Nau mai, haere mai, welcome to eyeCONTACT, a forum built to encourage art reviews and critical discussion about the visual culture of Aotearoa New Zealand. I'm John Hurrell its editor, a New Zealand writer, artist and curator. While Creative New Zealand and other supporters are generously paying me and other contributors to review exhibitions over the following year, all expressed opinions are entirely our own.

Monday, June 22, 2009

Interpreting de Lautour

B-Sides & Demos: Tony de Lautour
Softcover catalogue published by The Physics Room
Essay by Mark Williams
50 pp and colour images
Choice of two hand stencilled covers by the artist
April 2009

Earlier this year in late February The Physics Room presented an exhibition of Tony de Lautour’s works on paper, with a few small canvases mixed in. What is interesting is that though he has made many much larger works in recent years (like the Logo and ‘mountain’ hangings and the recent more geometric paintings) that are tidier in style, more fastidiously tighter in finish, this exhibition concentrates on the looser, wilder, brusherly works, many of which are preparatory studies - drawings in paint and pencil.

The important thing about this publication is the superb essay by Mark Williams (an Associate Professor of English at Victoria University) that attempts to analyse de Lautour’s imagery. And whilst I think Williams’ account of the artist’s motifs is a bit reductive - de Lautour works by intuition and not with a consistently maintained sociological or historical logic – he is very clear, with lots of compelling evidence. I just think it is a little simplistic, that’s all.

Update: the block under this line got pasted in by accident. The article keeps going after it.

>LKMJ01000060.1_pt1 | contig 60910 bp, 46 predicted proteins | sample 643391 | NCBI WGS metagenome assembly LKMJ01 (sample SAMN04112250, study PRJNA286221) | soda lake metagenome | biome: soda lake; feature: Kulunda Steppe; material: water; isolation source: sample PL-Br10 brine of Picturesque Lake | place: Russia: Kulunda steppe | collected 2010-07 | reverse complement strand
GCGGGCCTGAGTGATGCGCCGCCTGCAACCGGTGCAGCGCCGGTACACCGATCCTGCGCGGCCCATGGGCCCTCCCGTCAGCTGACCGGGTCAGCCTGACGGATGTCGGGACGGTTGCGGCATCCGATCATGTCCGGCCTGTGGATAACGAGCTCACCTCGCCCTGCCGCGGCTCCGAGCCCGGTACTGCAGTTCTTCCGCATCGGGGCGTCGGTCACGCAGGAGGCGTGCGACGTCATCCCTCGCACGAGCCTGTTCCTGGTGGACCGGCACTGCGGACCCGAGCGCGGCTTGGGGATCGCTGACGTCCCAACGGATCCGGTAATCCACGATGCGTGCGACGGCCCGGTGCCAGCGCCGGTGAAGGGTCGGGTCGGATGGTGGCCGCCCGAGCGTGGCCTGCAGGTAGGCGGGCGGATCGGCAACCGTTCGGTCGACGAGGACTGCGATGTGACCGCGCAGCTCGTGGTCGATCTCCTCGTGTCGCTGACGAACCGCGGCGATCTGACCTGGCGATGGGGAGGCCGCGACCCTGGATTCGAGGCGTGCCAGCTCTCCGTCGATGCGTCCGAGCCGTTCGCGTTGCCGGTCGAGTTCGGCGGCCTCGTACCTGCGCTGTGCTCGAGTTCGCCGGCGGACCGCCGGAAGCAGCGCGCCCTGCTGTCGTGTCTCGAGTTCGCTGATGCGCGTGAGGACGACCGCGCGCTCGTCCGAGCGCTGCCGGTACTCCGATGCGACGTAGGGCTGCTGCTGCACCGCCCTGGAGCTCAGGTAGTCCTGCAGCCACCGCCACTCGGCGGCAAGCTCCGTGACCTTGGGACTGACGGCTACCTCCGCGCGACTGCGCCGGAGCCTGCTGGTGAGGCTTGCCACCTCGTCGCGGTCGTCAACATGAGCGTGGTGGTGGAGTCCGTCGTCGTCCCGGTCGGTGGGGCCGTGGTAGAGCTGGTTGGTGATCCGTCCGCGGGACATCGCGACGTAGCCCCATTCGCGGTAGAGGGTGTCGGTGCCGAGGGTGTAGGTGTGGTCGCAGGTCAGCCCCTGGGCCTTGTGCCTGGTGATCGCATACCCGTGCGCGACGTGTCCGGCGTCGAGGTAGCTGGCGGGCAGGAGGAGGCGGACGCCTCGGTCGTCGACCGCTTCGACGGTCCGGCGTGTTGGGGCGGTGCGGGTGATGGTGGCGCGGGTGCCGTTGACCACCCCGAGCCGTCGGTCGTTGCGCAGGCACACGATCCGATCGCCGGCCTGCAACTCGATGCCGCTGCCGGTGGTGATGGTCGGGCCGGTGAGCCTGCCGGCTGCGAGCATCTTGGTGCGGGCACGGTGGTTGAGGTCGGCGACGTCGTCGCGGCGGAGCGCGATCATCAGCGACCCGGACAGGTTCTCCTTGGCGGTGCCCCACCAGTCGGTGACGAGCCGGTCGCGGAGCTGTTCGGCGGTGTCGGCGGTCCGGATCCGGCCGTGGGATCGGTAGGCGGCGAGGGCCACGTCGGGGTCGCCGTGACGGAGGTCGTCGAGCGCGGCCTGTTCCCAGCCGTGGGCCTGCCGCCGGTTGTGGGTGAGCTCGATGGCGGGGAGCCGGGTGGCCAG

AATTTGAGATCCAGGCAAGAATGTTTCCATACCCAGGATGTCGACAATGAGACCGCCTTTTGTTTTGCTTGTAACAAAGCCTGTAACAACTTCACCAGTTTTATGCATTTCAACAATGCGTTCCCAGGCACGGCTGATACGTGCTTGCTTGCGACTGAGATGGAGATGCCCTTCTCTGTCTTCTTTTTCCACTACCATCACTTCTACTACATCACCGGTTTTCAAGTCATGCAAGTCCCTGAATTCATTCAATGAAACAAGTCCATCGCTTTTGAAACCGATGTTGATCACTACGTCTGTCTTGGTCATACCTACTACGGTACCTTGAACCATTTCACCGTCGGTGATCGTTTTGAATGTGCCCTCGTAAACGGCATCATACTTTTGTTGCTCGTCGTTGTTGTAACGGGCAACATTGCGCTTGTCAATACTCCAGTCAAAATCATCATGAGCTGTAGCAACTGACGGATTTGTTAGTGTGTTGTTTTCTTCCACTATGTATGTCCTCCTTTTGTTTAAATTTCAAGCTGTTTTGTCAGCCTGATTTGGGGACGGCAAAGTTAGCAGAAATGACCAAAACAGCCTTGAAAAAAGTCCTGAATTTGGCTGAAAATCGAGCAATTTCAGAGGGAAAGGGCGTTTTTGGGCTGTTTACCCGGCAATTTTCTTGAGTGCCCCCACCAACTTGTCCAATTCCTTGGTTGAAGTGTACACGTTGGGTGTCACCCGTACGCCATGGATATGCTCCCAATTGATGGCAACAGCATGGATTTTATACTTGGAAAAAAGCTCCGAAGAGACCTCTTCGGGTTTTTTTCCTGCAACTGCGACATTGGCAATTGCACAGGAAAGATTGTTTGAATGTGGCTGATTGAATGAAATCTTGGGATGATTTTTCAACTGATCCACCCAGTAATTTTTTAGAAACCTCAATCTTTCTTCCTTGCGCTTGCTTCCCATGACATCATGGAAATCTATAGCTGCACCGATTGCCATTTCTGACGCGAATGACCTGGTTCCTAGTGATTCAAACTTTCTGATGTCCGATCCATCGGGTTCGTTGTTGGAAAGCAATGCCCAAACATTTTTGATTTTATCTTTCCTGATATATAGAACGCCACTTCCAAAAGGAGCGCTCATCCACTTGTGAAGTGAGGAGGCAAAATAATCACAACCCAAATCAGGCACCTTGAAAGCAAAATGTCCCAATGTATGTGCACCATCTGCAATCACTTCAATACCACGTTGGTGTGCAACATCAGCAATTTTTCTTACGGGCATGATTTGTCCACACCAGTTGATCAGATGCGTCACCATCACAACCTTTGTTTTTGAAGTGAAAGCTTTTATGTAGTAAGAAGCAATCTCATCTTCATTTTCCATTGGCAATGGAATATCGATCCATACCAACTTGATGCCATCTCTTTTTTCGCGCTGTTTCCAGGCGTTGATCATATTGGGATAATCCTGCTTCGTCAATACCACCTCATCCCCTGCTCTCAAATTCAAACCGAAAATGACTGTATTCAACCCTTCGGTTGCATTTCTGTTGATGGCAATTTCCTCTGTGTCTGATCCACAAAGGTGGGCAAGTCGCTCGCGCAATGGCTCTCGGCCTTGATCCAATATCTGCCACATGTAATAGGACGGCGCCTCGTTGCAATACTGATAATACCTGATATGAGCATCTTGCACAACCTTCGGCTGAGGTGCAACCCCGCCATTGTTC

Williams starts off thinking about Simon During’s discussion of Tony Fomison in the 1994 What shall we Tell Them catalogue that points out Fomison’s recording in the seventies of “the end of a social consensus fashioned in the struggle of the white working class and the progressive middle class to produce a controlled, communitarian society (p.5).” De Lautour, he points out, elaborates further on the white working class’s disillusionment with the counterculture, and its diminishing employment, its anger at its loss of economic security and its growing hostility in the eighties to Asian immigration. As Williams makes clear, in reflecting this de Lautour is a caricaturist who uses ‘slapstick humour’. He is not a Gothic Fomison.

Near the end of his text Williams opines that De Lautour’s “body of work is more honest than that of other Pakeha painters of an era which is now coming to an end as economics supplant culture and creativity.” He praises the “bafflement and anger of his cartoon kiwis and blank but active heads – the white world of those without education, taste, or expectations of financial improvement (p.11).”

I wonder if Williams is correct in seeing de Lautour as making indignant critiques of behalf of the white working class. Bob Dylan once called himself ‘a Song and Dance Man’, referring even to his songs of social protest, and whilst joking he was also serious and correct. He is primarily an entertainer.